The Crypto Candidate for Congress USA

Political newbie Brian Forde has dazzled marquee crypto investors, who hope he can be the Washington friend they desperately need.

Over the past year, Bitcoin’s meteoric rise—and recent plunge—has captivated the financial world. The political world? Not so much. Washington remains stubbornly ignorant of cryptocurrency and blockchain technology. But that may soon change. A roster of prominent crypto investors has piled in to support a first-time Democratic congressional candidate, Brian Forde, who’s looking to unseat the incumbent Republican in a pivotal Orange County, Calif., race that could determine which party controls the House of Representatives after November’s midterm elections.

Forde’s appeal isn’t hard to discern. Before running for Congress, the 37-year-old coder was director of digital currency at MIT’s Media Lab and a technology adviser in Barack Obama’s White House. Forde says his tech and business background is a good match for California’s 45th District, an historically GOP area currently represented by Republican Mimi Walters, but one whose well-educated, minority-rich populace also chose Hillary Clinton over Donald Trump by 5 percentage points. “Tech is one of the fastest-growing economic sectors in the district,” Forde says. “In addition to our fair share of unicorns—from Broadcomto Blizzard Entertainment—Amazon, Google, and others have offices here, too.”

It’s Forde’s expertise in cryptocurrency that’s attracted marquee Bitcoin evangelists such as Pete Briger of Fortress Investment Group; Brad Burnham of Union Square Ventures; the investor Mike Novogratz; and famed Facebook litigants Cameron and Tyler Winklevoss, who founded the Gemini cryptocurrency exchange. “Brian understands the power of emerging technologies and how to foster and shape them in a way that has a positive impact on people and organizations,” says Tyler Winklevoss.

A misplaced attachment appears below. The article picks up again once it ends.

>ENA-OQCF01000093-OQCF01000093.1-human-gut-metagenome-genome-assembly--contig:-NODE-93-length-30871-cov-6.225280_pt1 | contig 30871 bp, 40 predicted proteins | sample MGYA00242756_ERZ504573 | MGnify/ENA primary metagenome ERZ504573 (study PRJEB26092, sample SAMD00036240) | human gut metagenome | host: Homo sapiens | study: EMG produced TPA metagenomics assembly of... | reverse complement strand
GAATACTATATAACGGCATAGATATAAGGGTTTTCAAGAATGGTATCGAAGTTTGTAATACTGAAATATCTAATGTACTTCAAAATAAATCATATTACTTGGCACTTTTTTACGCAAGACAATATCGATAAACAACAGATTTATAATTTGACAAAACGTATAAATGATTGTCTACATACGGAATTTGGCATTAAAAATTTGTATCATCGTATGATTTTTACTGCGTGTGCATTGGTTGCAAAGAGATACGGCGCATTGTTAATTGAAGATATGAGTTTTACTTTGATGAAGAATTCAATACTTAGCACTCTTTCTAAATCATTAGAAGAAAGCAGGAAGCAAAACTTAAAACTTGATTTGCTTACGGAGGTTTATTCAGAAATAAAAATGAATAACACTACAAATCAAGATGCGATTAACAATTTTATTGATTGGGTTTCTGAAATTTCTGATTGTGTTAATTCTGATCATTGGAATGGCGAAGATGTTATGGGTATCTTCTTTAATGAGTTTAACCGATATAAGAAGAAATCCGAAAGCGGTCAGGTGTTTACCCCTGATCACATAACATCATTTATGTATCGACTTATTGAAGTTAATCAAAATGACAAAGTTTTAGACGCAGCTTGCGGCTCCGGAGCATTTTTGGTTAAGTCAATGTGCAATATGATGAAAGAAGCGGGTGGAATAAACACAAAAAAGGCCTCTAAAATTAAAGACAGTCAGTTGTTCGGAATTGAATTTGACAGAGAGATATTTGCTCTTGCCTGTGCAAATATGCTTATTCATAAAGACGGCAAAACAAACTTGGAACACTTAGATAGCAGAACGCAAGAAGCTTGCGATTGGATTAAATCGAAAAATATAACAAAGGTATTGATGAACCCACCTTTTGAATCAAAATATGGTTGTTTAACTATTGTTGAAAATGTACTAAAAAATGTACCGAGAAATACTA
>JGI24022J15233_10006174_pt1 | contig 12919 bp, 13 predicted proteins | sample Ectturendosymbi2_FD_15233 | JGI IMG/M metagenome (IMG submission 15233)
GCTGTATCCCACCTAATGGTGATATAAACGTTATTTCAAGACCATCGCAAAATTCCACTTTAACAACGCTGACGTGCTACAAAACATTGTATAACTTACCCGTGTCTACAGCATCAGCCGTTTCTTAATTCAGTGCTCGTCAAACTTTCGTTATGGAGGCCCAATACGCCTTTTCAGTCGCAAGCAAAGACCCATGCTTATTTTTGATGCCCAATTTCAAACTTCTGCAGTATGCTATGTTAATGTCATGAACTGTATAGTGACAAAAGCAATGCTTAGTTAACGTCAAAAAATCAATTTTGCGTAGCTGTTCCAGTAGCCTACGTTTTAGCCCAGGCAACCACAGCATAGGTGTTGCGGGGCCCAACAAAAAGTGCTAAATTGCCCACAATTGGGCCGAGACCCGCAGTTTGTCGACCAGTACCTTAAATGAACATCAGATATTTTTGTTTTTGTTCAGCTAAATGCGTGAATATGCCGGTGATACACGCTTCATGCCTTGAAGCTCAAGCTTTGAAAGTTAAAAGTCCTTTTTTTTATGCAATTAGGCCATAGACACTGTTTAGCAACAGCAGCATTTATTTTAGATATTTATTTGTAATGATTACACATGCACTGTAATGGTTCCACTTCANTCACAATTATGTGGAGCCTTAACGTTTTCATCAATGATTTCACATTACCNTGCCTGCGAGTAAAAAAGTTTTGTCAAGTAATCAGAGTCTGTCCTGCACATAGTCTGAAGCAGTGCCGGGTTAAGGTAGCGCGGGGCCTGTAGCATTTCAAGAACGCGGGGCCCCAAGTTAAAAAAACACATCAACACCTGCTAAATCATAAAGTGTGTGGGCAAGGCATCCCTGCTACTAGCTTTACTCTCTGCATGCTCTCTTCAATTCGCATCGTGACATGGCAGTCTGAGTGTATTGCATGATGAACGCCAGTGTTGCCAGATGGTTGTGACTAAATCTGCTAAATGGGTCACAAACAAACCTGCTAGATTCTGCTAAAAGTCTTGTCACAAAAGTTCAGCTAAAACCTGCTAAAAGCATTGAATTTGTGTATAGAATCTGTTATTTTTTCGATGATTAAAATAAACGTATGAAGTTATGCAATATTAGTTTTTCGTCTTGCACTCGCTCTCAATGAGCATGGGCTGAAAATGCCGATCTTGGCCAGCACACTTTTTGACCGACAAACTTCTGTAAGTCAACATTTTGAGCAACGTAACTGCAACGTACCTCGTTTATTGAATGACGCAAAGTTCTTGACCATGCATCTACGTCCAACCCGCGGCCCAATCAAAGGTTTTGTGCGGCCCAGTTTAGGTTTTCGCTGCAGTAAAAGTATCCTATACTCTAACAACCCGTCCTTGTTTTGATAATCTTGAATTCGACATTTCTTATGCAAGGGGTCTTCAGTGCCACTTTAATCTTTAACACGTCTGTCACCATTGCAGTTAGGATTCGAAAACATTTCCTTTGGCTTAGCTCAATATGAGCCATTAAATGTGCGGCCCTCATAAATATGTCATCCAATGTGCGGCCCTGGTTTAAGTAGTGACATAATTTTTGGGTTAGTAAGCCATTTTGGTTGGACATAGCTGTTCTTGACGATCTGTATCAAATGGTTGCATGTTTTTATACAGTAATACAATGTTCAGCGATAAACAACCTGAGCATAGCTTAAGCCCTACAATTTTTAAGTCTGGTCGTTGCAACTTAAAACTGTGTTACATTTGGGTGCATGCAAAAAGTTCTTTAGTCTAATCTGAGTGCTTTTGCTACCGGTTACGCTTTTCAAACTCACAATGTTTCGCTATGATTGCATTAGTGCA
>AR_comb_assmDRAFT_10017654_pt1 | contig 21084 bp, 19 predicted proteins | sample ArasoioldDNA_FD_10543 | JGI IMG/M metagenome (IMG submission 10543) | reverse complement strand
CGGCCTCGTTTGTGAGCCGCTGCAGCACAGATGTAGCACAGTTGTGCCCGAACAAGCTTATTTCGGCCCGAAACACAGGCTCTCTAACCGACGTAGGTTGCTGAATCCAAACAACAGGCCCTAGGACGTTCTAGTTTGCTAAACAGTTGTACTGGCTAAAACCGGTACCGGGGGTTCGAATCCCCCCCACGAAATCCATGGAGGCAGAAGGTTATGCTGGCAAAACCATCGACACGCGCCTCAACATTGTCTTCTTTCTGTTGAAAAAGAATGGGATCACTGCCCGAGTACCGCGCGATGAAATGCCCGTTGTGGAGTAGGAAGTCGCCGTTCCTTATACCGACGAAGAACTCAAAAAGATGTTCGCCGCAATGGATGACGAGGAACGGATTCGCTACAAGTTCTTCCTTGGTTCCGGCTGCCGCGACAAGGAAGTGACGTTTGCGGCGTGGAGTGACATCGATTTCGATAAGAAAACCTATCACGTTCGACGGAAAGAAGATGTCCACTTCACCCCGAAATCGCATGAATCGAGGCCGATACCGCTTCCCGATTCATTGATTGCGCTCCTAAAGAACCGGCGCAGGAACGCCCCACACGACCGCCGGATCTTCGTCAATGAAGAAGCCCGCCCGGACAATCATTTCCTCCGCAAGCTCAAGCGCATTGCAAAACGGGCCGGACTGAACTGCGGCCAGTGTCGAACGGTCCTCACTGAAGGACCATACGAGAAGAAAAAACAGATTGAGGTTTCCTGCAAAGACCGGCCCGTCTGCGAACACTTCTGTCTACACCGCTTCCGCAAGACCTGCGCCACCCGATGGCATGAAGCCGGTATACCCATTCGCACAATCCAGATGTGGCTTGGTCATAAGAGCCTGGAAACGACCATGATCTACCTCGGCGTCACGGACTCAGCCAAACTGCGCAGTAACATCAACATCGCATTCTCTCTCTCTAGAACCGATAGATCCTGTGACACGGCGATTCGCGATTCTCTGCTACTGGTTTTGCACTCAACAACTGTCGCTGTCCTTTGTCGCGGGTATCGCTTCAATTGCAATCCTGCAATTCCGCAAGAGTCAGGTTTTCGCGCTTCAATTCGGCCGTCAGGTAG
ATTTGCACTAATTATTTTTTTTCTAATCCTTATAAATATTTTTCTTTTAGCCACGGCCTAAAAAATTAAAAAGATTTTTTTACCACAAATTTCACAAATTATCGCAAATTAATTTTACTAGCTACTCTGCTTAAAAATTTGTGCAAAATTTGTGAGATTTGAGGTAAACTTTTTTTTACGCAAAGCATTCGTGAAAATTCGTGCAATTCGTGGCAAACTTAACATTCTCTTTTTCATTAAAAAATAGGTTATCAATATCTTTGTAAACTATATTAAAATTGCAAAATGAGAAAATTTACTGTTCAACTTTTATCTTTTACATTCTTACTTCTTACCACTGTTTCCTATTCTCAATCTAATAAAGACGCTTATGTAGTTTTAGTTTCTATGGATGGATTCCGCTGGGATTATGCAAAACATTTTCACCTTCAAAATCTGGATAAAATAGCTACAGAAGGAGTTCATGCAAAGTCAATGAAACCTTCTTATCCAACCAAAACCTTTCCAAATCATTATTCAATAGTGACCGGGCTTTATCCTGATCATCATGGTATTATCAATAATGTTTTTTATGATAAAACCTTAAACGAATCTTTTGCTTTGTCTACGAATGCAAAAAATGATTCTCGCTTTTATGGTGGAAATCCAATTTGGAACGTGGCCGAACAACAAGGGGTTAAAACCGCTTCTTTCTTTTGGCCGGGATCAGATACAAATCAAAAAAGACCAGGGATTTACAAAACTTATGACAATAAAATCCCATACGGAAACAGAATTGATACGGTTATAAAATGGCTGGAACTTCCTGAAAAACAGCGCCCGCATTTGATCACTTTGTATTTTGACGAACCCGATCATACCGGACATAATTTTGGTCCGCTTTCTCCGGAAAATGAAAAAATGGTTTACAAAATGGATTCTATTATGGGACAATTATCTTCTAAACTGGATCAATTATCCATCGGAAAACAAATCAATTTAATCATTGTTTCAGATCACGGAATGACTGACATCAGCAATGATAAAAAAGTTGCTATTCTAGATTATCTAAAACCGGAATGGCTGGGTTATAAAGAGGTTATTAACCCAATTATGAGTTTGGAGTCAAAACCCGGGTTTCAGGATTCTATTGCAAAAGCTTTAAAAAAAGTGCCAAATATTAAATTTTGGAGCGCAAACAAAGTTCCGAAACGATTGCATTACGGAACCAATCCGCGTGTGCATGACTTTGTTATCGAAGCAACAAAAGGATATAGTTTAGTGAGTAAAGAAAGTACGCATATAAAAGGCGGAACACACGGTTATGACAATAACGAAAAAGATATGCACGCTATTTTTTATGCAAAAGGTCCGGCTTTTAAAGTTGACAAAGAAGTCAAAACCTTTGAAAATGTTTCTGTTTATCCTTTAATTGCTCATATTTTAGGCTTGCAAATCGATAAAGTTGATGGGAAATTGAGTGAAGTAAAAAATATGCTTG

Bitcoin’s recent roller-coaster ride—falling as much as 70 percent after hitting a high of $19,511 on Dec. 17—has only intensified the industry’s desire to have an ally in Congress.

Forde’s Bitcoin bona fides are so strong that many of those donors have contributed actual Bitcoins to his campaign rather than write a check, the old-fashioned way. Federal Election Commission records indicate that although his campaign is barely six months old, Forde has already amassed more Bitcoin contributions than all previous congressional candidates combined.

 “He’s walking the walk and speaking our language,” says Stan Miroshnik, chief executive officer of the Element Group, an investment bank focused on digital-token capital markets, who last summer gave Forde 0.656 Bitcoin (then the equivalent of the FEC’s $2,700 limit on primary campaign contributions). “If you’re willing to go through the pain of actually taking cryptocurrency, it’s a great endorsement of the philosophy we’re all pushing.” These contributions flow to a Bitcoin wallet and are converted by Forde’s campaign to U.S. dollars through a Bitcoin exchange. Powered by cryptocash, Forde’s fourth-quarter fundraising total beat the entire field of candidates—including Walters, a sitting congresswoman.

Yet there are reasons beyond a shared enthusiasm for blockchain decentralization that so many Bitcoin investors would like to send Forde to Congress. As cryptocurrency has exploded from a fringe passion into an $800 billion capital market, regulators are taking notice. “By and large, the government has been very quiet on cryptocurrencies and Bitcoin,” says Justin Slaughter, a former top aide at the Commodity Futures Trading Commission who now consults on fintech regulation as a partner at Mercury Strategies LLC. “Partly because it’s so new, partly because a lot of people don’t understand it yet.”

The high-profile collapse of several cryptocurrency exchanges, fears of fraud and price manipulation, the susceptibility of exchanges to hacking, and concerns of an asset bubble have all led to the expectation of more government oversight. In recent days, Bank of America, Citigroup, and JPMorgan Chase announced they would bar customers from using credit cards to buy cryptocurrencies, and Facebook said it would ban ads promoting them, including Bitcoin. “It would benefit the crypto sector to have one of our own in Congress,” says Fred Wilson, a Forde donor and partner at Union Square Ventures.

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